The courts have also declined to exercise jurisdiction where the plaintiff or petitioner is in contempt. See, e.g., Mondy v. Mondy, 428 So.2d 235 (Fla.1983). In Mondy, the mother sought modification of an Idaho divorce decree to give her custody of the parties’ children. The mother, however, had been held in contempt of the Idaho court for taking the children in violation of its custody order. The Florida Supreme Court held that Florida should not have exercised jurisdiction in this cause because the Idaho court had jurisdiction of the custody proceeding and because the mother had violated the “clean hands” provisions of the Uniform Child Custody Jurisdiction Act.


Finally, Florida has a well-established public policy that our courts will not permit nor tolerate a person to benefit from his own wrongful act. [FN11] In this case, Sidney Jaffe breached his contract or bond given to Accredited and accepted by the Florida court that he would not leave his California residence without Accredited’s permission, and that he would return promptly to face the criminal charges brought against him. See Reese v. United States, 76 U.S. 13, 19 L.Ed. 541, 9 Wall. 13 (1869). He failed to do so. Although his eventual forceful return by Accredited was wrongful in Canada’s eyes, he, too, was at fault for not honoring his bond. Two wrongs do not make a right, and neither wrongdoer should profit. McMichael v. McMichael, 158 Fla. 413, 28 So.2d 692 (1947).


    FN11. Ashwood v. Patterson, 49 So.2d 848 (Fla.1951).


[*488]  Ruth Jaffe argues she should not be placed in her husband’s shoes for purposes of recognition and enforcement of her judgment. However, the nature of her cause of action is derivative [FN12] and it was necessarily born out of Sidney Jaffe’s tort suit for wrongful kidnapping. [FN13] She was not kidnapped. Sidney was. Any loss of consortium on her part is deemed to be a derivative cause of action in Florida. [FN14]


FN12. “Derivative” is defined as “coming from another; taken from something preceeding … that which has not its origin in itself, but owes its existence to something foregoing. Anything obtained or deduced from another.” Black’s Law Dictionary 399 (5th ed. 1979).


FN13. In her brief, Ruth Jaffe admits that her damages are those caused by the kidnapping of her husband by Snow and Accredited.


FN14. See Ryter v. Brennan, 291 So.2d 55 (Fla. 1st DCA), cert. denied, 297 So.2d 836 (Fla.1974) (even though a wife’s consortium action is her own property right, the action is dependent upon proof of negligence on the part of the defendant and in that sense, is derivative from her husband).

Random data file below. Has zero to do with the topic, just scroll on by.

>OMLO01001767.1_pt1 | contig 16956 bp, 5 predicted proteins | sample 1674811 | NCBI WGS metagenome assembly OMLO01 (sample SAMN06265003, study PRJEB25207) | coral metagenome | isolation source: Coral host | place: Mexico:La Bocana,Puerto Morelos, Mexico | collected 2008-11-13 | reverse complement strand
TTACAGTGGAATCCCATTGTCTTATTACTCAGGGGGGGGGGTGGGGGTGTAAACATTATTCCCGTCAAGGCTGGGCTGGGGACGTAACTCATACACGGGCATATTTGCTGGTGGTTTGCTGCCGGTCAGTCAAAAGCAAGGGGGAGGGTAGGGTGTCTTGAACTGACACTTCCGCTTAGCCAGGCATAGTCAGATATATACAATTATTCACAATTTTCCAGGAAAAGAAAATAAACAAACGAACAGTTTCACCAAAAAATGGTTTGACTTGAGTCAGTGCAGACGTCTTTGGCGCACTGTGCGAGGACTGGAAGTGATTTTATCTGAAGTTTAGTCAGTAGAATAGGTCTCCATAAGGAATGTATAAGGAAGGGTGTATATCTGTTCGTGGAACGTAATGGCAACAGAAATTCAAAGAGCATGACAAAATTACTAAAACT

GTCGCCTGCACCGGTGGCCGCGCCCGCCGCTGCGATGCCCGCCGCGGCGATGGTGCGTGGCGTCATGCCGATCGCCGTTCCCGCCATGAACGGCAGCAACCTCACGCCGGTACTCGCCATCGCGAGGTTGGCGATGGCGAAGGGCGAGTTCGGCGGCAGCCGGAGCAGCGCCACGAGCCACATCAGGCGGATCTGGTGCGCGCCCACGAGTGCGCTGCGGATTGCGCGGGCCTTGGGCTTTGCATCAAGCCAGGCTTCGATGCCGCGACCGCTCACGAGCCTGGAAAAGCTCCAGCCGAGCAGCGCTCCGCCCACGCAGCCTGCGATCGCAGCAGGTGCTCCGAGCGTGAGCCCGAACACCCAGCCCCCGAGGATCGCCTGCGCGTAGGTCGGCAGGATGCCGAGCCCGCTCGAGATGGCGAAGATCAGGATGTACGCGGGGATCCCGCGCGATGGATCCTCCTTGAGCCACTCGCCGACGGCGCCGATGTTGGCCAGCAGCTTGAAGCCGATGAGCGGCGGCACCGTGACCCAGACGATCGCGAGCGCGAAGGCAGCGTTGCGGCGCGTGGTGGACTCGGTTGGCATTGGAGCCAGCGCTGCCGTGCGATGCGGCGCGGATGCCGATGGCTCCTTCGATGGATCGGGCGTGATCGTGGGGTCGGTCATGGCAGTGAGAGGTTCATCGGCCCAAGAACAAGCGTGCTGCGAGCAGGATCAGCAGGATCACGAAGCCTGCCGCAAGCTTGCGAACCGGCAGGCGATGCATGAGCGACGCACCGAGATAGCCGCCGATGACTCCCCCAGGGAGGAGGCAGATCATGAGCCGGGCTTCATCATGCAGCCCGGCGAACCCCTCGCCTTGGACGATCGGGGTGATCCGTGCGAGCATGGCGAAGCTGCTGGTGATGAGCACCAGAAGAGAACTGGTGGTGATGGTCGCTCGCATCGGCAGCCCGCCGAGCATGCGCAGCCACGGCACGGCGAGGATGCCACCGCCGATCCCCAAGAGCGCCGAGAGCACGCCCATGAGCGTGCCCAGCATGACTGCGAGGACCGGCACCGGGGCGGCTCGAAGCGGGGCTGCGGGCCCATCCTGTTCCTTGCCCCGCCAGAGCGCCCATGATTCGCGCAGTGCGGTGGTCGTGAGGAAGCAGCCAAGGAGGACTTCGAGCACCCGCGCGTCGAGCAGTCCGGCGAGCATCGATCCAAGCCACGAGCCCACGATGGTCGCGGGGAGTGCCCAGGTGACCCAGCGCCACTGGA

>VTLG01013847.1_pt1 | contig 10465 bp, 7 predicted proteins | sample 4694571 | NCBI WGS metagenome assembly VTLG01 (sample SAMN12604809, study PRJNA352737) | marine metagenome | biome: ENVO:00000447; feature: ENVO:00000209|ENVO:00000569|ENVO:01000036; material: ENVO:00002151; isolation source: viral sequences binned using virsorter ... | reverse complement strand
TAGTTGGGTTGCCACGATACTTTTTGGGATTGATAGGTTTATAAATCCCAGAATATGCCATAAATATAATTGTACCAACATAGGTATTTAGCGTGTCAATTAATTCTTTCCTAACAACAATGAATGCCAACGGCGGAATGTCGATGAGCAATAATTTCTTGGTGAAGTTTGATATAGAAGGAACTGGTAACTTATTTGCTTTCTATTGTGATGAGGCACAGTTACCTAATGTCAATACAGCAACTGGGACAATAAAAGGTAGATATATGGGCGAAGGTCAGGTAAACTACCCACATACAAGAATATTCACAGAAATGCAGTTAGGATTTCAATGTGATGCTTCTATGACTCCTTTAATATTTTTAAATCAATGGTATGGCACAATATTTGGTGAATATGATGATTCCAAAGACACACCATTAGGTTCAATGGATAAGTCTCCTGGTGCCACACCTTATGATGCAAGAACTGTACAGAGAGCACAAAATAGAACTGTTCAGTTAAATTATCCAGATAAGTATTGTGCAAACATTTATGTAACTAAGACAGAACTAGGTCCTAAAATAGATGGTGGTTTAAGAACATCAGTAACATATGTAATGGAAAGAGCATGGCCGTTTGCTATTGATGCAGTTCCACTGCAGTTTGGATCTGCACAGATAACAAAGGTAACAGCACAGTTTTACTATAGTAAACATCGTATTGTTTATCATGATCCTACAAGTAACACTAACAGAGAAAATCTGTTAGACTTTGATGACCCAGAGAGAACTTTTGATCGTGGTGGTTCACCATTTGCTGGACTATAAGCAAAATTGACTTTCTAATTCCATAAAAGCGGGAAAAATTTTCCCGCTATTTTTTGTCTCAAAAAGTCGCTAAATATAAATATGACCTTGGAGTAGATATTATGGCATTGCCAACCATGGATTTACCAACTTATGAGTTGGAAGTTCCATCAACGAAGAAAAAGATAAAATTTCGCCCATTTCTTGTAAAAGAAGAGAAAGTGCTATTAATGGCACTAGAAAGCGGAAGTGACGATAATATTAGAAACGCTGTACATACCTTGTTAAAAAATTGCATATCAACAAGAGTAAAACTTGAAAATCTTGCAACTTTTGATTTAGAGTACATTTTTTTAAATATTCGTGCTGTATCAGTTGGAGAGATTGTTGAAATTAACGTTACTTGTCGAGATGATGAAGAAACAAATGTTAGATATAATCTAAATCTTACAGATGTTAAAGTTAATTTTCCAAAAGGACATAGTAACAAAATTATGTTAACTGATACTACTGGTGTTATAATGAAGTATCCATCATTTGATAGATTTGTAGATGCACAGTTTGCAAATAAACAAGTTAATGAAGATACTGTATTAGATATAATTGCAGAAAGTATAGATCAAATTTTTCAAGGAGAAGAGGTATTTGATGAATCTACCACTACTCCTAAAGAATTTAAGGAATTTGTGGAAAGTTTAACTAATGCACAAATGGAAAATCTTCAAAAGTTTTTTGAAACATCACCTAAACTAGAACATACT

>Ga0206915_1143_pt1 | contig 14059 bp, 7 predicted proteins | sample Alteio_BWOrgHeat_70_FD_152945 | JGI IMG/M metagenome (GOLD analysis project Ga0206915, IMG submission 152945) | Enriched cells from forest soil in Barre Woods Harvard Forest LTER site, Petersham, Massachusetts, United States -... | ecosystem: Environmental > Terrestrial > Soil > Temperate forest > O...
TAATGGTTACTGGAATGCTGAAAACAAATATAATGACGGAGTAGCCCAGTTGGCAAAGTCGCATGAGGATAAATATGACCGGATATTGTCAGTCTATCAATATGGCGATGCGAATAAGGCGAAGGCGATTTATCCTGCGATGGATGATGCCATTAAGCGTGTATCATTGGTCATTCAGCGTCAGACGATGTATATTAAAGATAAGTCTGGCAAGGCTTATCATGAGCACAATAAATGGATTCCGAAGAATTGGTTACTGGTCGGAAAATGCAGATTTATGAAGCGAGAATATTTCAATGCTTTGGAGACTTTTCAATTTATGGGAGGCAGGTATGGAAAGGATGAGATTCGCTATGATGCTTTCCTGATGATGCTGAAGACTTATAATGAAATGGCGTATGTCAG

The fugitive from justice doctrine bars any claim or defense that is solely derivative of the fugitive’s claim. United States v. One Parcel of Real Estate at 7707 S.W. 74th Lane, 868 F.2d at 1217 n. 5; United States v. $129,374 in United States Currency, 769 F.2d 583 (9th Cir.1985), cert. denied, 474 U.S. 1086, 106 S.Ct. 863, 88 L.Ed.2d 901 (1986). In $129,374 in United States Currency, Gerald Geiger had been appointed conservator of his brother Lewis’ estate and attempted to intervene in forfeiture proceedings involving property belonging to Lewis, who was a fugitive on the related criminal charges. The court held that if Lewis, as a fugitive from justice, were deprived of presenting any claim or defense in the action as a result of his fugitive status, the conservator of his estate must likewise suffer the same consequences when he seeks to advance the same claim or defense.


Here, Jaffe fled the jurisdiction of Florida in his land fraud case and did not appear at his second fraud trial. The fugitive from justice doctrine would bar any of Jaffe’s claims for damages from his return to Florida by his bondsmen. Mrs. Jaffe’s claims are derivative of her husband’s and likewise are barred under the fugitive from justice doctrine.


Further, if Ruth Jaffe is allowed to recover the expenses and claims she sought and obtained in the Canadian judgment, it would permit her to profit from a wrongdoer’s activity. The expenses of retaining counsel to defend Sidney in Florida and her visitation in Florida should rightfully have been spent, because Sidney should rightfully have returned to this jurisdiction to stand trial. To allow her to collect on any of these items as “damages” would be to reward the bondjumper. In addition, any loss of consortium on her part was in the eyes of the Florida courts a rightful loss, because Sidney should have rightfully been separated from her while he stood trial and served time in prison after his conviction. Her loss of consortium was thus the consequence of her husband’s own wrong and she should not be allowed to benefit from it. See Ashwood v. Patterson, 49 So.2d 848 (Fla.1951).


Accordingly, we affirm the judgment below refusing to recognize and enforce Ruth Jaffe’s Canadian judgment.